What is the Debt Arrangement Scheme?
The Debt Arrangement Scheme is a formal scheme run by the Scottish Government to help you if you are struggling with paying your debts. Under the Debt Arrangement and Attachment (Scotland) Act 2002 and the Debt Arrangement (Scotland) Regulations 2011, both as amended, you can enter into an arrangement whereby numerous creditors will be paid from a monthly payment which is paid and distributed amongst your creditors though a “Debt Payment Plan (“DPP”)”.
Does entering into a Debt Arrangement Scheme mean I am insolvent?
No. Your debts are essentially paid in full and you are not classed as being an insolvent individual. This is an important consideration when thinking of entering into a DPP, as, for example in some professions if a formal insolvency process is entered into, there may be restrictions upon or an impact on one’s employment.
What is the criteria for applying to the DAS for a DPP?
You require to be an individual who stays in Scotland. If you are subject to any Bankruptcy Restriction Order or Undertaking or a Protected Trust Deed you cannot participate in the scheme.
You must have sufficient surplus monthly income to allow repayment to be made to your creditors. The surplus income will be assessed by a money adviser using a calculation tool, which allows for certain expenditures, called the ‘Common Financial Tool’.
If you have joint debts with your partner you can apply jointly and if you have business debts you may be able to take part in a business DAS.
How does it work?
You will first need to take money advice from an approved money adviser who will carry out calculations and confirm if the scheme is the best option for you. You must include all debts outstanding, including outstanding rent or mortgage. A proposal is then sent to all your creditors and they are given 21 days to respond confirming if they are agreeable to the proposal or not. Even if your creditors do not agree to the proposal, there are some occasions whereby the proposal and DPP will be confirmed to be binding upon all you your creditors.
The Accountant in Bankrupt acts as the administrator for the DAS and has the ultimate decision as to whether a DPP should be approved or rejected by applying the ‘fair and reasonable’ test.
During the period the DPP is in place, your creditors will not be able to take court action or enforce diligence against you in respect of debts incurred prior to entering into the DPP.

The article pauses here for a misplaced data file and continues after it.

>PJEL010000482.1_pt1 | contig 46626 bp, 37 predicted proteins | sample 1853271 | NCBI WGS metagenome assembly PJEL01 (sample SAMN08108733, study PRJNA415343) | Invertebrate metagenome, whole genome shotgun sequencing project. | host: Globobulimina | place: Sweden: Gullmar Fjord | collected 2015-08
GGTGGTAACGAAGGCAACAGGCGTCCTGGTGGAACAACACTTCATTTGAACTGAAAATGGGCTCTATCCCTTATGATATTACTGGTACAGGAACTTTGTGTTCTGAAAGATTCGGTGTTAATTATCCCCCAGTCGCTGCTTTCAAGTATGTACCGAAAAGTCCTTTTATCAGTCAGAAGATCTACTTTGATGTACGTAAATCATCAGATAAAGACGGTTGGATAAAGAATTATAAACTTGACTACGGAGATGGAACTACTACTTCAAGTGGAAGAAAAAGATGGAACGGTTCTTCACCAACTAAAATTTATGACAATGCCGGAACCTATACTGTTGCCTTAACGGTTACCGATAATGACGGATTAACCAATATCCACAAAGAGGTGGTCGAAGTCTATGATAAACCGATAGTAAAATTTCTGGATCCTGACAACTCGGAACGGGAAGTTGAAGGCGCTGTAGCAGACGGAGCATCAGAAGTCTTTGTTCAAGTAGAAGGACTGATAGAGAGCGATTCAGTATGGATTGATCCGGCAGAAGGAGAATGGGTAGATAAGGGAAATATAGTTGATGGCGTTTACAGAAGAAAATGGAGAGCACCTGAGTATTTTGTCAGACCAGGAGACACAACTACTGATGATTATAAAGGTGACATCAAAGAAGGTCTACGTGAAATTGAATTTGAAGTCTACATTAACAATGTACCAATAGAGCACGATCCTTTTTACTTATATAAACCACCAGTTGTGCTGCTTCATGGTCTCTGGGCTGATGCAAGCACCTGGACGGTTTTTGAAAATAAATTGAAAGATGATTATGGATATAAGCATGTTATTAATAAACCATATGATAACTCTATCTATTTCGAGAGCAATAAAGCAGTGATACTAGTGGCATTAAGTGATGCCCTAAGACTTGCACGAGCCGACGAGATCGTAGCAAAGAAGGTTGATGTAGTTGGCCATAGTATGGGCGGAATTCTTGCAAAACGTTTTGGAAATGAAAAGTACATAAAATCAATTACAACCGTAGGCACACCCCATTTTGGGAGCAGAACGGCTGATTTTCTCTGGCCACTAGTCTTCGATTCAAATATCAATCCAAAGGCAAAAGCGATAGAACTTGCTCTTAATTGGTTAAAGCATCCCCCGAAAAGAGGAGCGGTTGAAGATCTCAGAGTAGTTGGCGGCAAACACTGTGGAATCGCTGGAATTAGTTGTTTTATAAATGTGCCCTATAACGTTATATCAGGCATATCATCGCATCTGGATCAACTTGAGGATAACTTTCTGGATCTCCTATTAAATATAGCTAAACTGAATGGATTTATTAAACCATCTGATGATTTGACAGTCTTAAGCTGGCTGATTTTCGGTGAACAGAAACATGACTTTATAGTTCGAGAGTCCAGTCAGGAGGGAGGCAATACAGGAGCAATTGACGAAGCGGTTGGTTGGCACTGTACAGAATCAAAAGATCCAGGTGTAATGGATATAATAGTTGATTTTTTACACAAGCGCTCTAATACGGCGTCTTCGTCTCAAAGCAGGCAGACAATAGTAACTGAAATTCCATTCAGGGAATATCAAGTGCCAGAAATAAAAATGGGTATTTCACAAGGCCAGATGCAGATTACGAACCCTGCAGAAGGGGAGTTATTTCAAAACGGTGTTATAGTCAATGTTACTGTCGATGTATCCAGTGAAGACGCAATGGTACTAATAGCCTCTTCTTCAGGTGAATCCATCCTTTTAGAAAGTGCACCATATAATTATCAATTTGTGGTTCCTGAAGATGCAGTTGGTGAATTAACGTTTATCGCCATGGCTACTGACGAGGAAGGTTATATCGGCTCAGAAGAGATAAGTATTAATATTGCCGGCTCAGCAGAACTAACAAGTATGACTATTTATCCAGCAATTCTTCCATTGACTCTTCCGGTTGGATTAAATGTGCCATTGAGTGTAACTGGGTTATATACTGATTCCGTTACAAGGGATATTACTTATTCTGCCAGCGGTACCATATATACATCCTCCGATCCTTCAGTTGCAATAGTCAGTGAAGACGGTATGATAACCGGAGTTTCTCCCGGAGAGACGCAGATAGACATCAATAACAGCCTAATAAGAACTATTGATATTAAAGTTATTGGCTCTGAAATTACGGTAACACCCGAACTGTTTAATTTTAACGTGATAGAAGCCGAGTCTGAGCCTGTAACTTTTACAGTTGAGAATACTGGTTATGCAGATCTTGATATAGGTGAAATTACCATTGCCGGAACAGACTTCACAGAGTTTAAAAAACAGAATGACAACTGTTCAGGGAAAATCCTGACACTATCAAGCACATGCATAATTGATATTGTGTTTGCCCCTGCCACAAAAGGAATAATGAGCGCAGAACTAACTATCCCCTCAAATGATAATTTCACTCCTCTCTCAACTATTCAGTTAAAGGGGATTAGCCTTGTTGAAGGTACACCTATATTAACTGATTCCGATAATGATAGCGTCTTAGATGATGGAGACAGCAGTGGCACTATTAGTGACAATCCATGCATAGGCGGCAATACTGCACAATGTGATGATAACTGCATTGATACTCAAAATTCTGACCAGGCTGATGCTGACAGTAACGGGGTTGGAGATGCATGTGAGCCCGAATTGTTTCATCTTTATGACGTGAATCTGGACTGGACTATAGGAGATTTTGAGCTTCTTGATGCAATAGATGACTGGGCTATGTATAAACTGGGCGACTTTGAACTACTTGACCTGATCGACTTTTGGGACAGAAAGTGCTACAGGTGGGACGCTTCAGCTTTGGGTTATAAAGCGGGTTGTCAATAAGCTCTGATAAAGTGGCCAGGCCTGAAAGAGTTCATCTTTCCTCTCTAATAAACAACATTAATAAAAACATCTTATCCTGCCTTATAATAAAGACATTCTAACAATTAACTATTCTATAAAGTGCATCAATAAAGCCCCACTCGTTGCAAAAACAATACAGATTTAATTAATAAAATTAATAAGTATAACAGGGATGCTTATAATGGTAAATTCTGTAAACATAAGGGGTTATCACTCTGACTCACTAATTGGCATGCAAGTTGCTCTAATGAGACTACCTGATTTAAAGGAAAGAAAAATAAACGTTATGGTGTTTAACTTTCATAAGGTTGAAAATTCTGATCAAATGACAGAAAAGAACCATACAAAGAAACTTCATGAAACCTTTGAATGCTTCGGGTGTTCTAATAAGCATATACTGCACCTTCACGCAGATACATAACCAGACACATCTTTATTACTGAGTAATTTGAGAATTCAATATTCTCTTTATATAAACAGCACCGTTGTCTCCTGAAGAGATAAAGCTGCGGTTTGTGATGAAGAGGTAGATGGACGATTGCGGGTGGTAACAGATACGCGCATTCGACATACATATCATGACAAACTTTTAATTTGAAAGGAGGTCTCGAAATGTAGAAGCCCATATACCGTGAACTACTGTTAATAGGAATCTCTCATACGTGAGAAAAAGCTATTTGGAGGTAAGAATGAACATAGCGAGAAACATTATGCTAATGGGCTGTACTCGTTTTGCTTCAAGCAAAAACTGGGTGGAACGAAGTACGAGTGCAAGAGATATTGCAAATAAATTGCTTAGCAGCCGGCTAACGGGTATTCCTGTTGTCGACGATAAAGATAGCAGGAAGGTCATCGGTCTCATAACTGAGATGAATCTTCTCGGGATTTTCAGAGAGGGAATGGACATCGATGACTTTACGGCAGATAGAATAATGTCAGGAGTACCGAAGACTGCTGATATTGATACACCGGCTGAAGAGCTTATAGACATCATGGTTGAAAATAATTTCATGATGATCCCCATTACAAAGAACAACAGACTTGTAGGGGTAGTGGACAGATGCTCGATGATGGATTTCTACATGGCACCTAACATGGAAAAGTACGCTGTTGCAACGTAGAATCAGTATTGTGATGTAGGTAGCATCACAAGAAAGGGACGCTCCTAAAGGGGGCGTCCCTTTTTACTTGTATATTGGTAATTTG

What are my responsibilities during the scheme?
You must make payment of the approved monthly payments when they are due and continue to make payments towards your ongoing liabilities e.g. continued rent or mortgage payments. You must not make any other payments to creditors included in the DPP as this could constitute an unfair prejudice. You need to keep the administrator updated with any change of circumstances or address.
How long will it take me to pay my debts back?
The amount of time in which you pay back your debts would be discussed and agreed with creditors. A DPP can last for a number of years. The length of the DPP will be determined by the DAS administrator looking at all factors, including level of debts, objections, monthly payments and so on, and applying the fair and reasonable test if required.
Do I need to pay back interest?
No – you will only be liable to pay the principal debt in full as long as you make all the payments due in terms of the DPP.
Does it cost me?
Money advice can be obtained free from various services. A charge for the collection and distribution of payments can be deducted from the amount that you pay. This is limited by law to 22% meaning your creditors will receive 78% of the debt owed to them. If you complete all the payments due under the scheme you won’t be liable for this 22%. Whilst this might not sound attractive to creditors, they will generally get much more than they would under formal insolvency processes such as sequestration or a protected trust deed.
Can the DPP be terminated?
Yes. If you do not make payments for more than three months the scheme can be revoked meaning you are back in the position you were prior to applying to the scheme. This means you may have to then pay cover interest and penalty costs to your creditors.
Is my having a DPP in terms of the scheme a matter of public record?
Yes. The Accountant in Bankruptcy publishes a public register which records all DPPs which have been applied for, whether they are accepted or not.
For information and help on any of the matters raised in this article please speak to a member of the Blackadders Dispute Resolution Team.
Susan Currie, Solicitor
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